The project has been preceded by the study “Future District Heating”, co-financed by Region Västernorrland and companies, real estate companies, energy companies and by the municipalities of Härnösand, Kramfors and Sollefteå. The project has identified a number of sites in Ådalen that are suitable for solar heating and the choice eventually fell on the city of Härnösand.
“The total investment in Härnösand amounts to approximately € 1,6 million,” says project manager Anders Rammsy. When the plant is completed in 2021, 3000 m2 of solar collectors will produce one million kilowatt hours of heat per year.
One quarter of all heating demand from solar
In Denmark, many cities have already installed solar collectors in their district heating networks and there are also seasonal storage that can store solar heat from summer to winter. But the older technology used in Denmark has had difficulty coping with the high temperatures in Swedish district heating networks.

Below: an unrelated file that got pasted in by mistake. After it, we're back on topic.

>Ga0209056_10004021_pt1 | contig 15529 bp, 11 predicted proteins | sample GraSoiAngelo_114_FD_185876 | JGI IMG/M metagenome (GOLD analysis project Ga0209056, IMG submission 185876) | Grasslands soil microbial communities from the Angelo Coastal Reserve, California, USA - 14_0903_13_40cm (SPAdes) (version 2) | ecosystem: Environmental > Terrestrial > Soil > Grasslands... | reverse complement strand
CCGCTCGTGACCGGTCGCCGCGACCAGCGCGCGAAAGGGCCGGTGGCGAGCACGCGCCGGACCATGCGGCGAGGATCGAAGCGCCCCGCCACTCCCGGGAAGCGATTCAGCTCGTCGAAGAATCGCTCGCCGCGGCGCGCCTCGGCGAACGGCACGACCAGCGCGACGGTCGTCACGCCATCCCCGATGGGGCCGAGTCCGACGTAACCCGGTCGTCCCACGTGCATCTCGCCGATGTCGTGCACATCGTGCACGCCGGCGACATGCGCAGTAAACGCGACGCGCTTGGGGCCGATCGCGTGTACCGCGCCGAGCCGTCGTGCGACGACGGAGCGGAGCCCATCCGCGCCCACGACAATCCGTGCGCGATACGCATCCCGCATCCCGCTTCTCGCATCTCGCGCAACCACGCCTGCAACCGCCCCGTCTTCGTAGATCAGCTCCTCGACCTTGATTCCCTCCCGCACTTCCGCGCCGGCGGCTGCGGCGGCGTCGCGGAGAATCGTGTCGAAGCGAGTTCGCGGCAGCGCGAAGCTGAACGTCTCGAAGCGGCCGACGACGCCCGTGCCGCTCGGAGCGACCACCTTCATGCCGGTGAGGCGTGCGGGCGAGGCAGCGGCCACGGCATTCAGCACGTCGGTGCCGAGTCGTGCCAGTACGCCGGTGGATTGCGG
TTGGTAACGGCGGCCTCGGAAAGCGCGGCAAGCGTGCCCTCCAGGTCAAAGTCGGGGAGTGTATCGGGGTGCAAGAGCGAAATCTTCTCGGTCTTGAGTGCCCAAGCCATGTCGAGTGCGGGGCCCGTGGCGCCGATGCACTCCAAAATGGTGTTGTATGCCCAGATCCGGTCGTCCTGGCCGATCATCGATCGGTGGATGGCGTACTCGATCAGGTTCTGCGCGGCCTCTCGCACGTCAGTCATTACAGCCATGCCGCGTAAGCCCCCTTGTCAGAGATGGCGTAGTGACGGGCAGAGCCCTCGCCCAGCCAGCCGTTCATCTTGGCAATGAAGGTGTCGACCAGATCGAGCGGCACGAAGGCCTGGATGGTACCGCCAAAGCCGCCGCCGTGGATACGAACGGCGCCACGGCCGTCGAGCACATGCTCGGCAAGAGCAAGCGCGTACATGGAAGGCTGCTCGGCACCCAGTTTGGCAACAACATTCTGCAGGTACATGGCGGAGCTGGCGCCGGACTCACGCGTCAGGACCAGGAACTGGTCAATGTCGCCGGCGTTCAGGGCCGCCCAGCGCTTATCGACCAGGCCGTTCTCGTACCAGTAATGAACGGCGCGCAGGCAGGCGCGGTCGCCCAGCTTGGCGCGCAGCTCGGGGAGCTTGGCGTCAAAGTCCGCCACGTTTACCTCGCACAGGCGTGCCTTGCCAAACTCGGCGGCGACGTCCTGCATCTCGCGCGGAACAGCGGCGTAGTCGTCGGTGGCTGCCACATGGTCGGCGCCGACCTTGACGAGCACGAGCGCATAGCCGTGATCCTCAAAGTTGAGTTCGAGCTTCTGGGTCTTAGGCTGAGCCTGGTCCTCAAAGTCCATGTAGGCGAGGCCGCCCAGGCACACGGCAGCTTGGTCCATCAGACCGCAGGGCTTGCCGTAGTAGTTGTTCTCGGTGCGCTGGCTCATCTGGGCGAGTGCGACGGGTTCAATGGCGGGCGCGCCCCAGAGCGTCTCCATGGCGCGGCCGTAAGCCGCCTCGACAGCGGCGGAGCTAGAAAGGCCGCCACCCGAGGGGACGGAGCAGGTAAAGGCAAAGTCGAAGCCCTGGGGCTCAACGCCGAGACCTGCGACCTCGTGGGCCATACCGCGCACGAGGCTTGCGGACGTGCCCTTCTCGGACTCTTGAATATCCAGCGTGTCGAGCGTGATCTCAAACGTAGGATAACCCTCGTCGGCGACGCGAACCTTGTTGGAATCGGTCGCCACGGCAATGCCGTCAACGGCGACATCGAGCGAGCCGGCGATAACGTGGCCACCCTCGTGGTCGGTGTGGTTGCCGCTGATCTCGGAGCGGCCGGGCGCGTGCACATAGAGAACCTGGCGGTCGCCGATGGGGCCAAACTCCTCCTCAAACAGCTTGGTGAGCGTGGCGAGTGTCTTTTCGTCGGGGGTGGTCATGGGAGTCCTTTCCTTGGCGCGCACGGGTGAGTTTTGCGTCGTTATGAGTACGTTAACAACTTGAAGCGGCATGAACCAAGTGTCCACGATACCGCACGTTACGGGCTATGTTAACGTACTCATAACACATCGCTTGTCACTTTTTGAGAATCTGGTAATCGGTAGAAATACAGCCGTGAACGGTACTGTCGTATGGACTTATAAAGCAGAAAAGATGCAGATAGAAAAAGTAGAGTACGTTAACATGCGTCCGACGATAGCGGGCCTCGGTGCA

Absolicon has solved the problem by using a silver mirror that concentrates the light in a narrow line on a receiving tube filled with pressurized water. The collectors follow the sun during the day and retain the heat under a protective glass.
– Our solar collectors provide temperatures up to 160 °C. The heat is fed directly into the district heating network and in the middle of the day on a normal summer day, the solar collectors will account for a quarter of the heating demand in Härnösand’s district heating network, Rammsy explains.
If the solar installation preforms well, Härnösand can eventually get a larger solar heating system.
– In Härnösand, a solar collector plant ten times as large as this demonstration plant and a seasonal warehouse that can store solar heat from summer to winter means that you will be able to completely stop burning fuels in the heating plant during the summer, says Joakim Byström, CEO of Absolicon.
In addition to district heating networks, the solar collector is suitable for industries that consume large amounts of heat and steam such as textiles, dairies, chemical industries and breweries.
The Swedish Energy Agency’s co-financing comes in a call for demonstration facilities for new energy technologies and covers about 50% of the costs. The project also includes RISE and Umeå University.